We live in the country.  As such, our son Jordan takes the bus to school.  It did not take our dog Kip long to realize that every morning the big yellow bus came along and whisked his friend away.  Then, every day at the same time, the big yellow bus brought him back home.

Kip at windowAs the clock neared four o’clock, I found myself asking Kip, “Where’s Jordan”?  Kip came to know that his best friend would be home soon.  Perking his ears, he would leap to attention and vault onto the chair that sat beneath our dining room window.  Paws on the window ledge, he cocked his head to get a clear view of the road, eagerly anticipating the arrival of the bus.

When the bus finally arrived, he would carefully peer at each child.  Five boys in total would get off the bus at our stop.  He always knew, even at a distance, “That one is Jordan!”  His body would wiggle with overt happiness.

It did not surprise me that Kip would readily learn the meaning of repeated expressions.  He is a smart dog.  Kip just seemed to know what I meant.  When I said, “Where’s Jordan,” he knew…absolutely knew his friend was coming home.

One P.D. day, the days when children have no school, I began chatting away to Kip.  Yes, I absolutely do talk to my dog.  I asked if he was happy to have Jordan home.  I asked, “Where’s Jordan?”

Immediately, Kip ran to the chair under the window.  Jordan was sitting there reading a book.  He leapt up on the chair.  His back legs on Jordan’s lap, his front paws on the windowsill; he cocked his head and scanned the street left and right looking for the big yellow bus.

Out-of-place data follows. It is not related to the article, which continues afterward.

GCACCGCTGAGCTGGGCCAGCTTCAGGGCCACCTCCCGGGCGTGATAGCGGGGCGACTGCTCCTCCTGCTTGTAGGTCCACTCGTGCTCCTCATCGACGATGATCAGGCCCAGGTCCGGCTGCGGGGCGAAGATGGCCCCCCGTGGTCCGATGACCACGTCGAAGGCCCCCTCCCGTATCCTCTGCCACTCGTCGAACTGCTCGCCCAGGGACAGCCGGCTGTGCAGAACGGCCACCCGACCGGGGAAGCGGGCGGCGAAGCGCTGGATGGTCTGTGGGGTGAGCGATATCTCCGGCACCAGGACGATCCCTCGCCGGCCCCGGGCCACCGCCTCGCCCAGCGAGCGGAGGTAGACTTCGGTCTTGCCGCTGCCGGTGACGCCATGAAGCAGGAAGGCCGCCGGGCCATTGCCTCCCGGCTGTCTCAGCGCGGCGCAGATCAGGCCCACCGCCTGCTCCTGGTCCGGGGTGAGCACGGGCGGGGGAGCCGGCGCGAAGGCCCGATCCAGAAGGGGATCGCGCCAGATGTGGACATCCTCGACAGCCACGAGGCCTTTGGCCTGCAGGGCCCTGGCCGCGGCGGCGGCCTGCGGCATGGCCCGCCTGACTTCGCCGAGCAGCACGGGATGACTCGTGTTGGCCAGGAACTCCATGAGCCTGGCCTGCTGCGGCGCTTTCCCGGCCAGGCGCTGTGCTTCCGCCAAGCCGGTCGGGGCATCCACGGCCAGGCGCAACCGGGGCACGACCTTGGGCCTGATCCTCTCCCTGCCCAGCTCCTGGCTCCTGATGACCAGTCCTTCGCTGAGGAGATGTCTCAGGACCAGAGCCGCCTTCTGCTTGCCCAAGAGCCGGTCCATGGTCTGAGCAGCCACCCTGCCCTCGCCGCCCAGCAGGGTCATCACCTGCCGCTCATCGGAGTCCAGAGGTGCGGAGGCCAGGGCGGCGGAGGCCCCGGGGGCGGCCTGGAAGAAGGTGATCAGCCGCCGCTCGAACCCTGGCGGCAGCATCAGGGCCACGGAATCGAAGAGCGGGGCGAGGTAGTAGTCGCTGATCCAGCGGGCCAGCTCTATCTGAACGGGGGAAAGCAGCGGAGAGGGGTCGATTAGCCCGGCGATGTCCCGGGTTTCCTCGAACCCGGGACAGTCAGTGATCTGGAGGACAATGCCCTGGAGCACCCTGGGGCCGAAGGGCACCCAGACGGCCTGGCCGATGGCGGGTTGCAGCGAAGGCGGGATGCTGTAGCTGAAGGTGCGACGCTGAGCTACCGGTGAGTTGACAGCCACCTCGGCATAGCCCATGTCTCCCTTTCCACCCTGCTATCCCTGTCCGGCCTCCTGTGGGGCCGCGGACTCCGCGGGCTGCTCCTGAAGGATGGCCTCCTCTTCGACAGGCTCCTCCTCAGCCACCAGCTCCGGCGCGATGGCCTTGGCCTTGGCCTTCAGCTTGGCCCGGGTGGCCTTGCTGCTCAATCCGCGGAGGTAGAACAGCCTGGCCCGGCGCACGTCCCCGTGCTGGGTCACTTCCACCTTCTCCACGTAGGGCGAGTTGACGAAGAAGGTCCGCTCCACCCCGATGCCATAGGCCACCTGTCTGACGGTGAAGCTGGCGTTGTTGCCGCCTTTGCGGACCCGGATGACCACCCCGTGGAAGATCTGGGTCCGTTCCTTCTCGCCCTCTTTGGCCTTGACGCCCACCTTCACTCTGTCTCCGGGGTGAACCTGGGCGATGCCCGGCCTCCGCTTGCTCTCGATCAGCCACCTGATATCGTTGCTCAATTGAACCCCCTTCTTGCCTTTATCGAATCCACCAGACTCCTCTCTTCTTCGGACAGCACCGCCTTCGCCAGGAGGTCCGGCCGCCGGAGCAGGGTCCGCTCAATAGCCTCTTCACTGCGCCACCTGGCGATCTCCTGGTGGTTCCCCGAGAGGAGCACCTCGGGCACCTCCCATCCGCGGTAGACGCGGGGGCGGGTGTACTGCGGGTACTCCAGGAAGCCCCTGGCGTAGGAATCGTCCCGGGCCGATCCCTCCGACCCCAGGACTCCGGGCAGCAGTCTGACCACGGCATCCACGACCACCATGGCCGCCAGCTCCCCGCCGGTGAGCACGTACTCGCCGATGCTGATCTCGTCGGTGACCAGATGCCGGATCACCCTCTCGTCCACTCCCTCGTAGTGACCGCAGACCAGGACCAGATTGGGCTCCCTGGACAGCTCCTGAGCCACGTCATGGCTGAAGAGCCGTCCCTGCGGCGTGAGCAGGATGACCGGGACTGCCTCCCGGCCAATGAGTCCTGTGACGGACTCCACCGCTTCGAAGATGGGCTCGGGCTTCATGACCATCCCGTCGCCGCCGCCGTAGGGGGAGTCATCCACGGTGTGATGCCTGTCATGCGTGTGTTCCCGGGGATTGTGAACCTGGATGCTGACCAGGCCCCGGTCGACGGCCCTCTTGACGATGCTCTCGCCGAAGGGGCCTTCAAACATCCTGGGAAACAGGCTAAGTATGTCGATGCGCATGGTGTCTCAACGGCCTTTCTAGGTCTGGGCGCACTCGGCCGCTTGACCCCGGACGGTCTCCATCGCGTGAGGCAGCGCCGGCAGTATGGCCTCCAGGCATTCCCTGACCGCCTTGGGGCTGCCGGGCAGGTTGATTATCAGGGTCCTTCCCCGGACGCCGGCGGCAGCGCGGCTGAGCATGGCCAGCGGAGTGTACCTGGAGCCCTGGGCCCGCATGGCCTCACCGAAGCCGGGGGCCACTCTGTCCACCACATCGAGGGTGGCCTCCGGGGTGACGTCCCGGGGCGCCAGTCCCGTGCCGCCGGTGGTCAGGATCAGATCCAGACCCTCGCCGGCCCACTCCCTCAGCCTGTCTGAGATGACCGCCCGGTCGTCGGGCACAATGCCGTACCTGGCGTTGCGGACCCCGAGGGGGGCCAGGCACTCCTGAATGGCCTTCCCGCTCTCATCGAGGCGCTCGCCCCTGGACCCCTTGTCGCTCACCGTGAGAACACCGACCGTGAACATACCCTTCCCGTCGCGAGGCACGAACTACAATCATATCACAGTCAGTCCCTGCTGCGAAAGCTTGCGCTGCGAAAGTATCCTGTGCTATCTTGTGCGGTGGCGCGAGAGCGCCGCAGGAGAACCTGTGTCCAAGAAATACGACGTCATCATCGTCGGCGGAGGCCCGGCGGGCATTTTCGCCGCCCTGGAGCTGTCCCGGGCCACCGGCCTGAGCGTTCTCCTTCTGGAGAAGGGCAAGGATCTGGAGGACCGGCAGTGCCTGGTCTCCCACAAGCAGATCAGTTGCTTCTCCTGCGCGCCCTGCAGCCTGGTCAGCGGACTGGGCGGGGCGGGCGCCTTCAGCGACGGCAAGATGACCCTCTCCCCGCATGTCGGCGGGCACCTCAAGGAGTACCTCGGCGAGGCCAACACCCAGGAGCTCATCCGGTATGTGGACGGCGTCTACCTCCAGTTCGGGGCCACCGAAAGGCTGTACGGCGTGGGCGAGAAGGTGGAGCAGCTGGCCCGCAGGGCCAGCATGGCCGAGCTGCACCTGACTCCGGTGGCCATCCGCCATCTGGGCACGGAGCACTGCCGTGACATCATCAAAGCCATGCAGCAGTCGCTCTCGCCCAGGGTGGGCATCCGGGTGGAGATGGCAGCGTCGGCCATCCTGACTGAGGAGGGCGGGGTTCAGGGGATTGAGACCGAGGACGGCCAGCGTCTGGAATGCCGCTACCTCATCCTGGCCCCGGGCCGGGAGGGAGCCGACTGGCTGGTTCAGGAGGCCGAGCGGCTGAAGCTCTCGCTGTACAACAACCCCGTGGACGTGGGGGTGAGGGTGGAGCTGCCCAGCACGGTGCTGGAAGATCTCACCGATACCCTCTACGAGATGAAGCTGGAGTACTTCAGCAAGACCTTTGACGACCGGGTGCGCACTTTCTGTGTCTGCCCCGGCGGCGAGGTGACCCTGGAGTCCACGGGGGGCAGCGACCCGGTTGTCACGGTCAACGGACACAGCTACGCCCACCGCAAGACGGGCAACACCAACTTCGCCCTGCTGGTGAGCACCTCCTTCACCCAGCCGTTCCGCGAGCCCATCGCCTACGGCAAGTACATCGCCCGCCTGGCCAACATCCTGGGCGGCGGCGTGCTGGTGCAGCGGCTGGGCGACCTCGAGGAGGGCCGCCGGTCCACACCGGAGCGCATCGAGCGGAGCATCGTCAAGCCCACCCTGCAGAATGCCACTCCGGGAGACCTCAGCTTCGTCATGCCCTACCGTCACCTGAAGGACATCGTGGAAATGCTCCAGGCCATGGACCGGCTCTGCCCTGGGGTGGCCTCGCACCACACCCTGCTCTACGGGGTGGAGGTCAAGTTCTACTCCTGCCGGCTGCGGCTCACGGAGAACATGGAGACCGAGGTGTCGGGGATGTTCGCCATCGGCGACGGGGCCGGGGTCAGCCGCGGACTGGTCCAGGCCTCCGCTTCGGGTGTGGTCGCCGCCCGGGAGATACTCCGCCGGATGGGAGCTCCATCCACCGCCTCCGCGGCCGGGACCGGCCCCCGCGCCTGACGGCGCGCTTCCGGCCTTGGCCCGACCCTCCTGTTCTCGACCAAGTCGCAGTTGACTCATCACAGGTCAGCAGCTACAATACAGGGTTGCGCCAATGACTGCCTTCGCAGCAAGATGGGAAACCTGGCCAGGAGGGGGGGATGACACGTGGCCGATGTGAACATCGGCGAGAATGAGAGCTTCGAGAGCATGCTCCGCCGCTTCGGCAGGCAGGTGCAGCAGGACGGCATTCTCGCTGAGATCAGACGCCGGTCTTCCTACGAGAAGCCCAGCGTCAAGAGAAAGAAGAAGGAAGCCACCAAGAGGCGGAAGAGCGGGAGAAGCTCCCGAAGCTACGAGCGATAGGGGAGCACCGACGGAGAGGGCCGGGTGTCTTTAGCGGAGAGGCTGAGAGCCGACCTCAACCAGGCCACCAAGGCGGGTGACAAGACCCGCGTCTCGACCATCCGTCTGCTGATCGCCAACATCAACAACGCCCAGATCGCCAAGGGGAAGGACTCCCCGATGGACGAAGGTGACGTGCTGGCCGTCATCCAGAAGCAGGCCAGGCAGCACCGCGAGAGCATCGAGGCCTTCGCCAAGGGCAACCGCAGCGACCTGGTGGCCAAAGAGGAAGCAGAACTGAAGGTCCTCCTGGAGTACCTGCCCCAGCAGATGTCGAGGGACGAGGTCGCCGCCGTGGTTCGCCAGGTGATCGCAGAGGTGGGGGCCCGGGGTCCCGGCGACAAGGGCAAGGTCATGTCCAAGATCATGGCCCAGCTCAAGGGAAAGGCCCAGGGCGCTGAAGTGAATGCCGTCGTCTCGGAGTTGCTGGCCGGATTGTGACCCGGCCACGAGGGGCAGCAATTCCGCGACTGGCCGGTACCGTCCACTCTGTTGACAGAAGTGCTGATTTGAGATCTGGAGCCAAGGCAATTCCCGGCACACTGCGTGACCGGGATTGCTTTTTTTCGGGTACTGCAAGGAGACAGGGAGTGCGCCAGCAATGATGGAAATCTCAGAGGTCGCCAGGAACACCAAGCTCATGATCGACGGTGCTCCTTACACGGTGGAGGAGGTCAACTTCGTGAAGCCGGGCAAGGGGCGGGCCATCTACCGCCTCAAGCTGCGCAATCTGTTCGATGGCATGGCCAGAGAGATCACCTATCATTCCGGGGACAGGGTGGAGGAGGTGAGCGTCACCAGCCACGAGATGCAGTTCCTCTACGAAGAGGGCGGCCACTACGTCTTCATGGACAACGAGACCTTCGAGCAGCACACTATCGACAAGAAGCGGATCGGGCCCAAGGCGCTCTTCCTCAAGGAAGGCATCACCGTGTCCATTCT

He looked for the bus while standing right on top of Jordan.  It seems that Kip did not actually know the meaning of, “Where’s Jordan.”  I was mistaken and presumed far too much.

Dog owners often complain that their dogs know obedience commands and house rules.  They say, “He KNOWS sit, but he won’t do it.”

Assuming that a dog knows the meaning of a phrase or word implies that the dog is refusing to obey.  Labelled as stubborn, defiant and dominant, owners start looking for ways to make the dog submit and obey.  It opens the door to a wide array of concocted punishments to ensure the dog obeys the commands that it supposedly knows.  Plenty of dog training methods feed into these notions perpetuating needless discipline.

It is a darn shame, because miscommunication happens frequently.  People misunderstand each other all the time and we have the distinct advantage of speaking a common language.  I can send my husband to the store for buttermilk only to receive butter and milk!  Is it not likely that dogs would misunderstand?  We are different species with very different communication styles.

Dogs misunderstand for many reasons.  Sometimes, a dog’s actions are misinterpreted – just as I misunderstood Kip’s reaction to, “Where’s Jordan.”  Other dogs notice subtle gestures instead of learning verbal commands.  For example, a finger pointed at the ground overshadows the command “down.”  There are other dogs that perform their entire repertoire of skills:  sit; down; stand; shake a paw; rollover; play dead.  They continue until they happen upon the correct response.

Unless we test our dog’s comprehension, we run the risk of assuming too much.  While it may feel intimidating to take responsibility for our dog’s misbehaviour, this is exactly what great teachers do.  They leave ego at the door.  There is no blame and no guilt.  Owners feel relief knowing their dogs are not stubborn, status seeking adversaries.  Rather, training issues are just a simple misunderstanding.

Stop for a minute when about to say, “He knows….”.Test those assumptions.  Then test them again.  Miscommunication is a common problem and a very easy fix.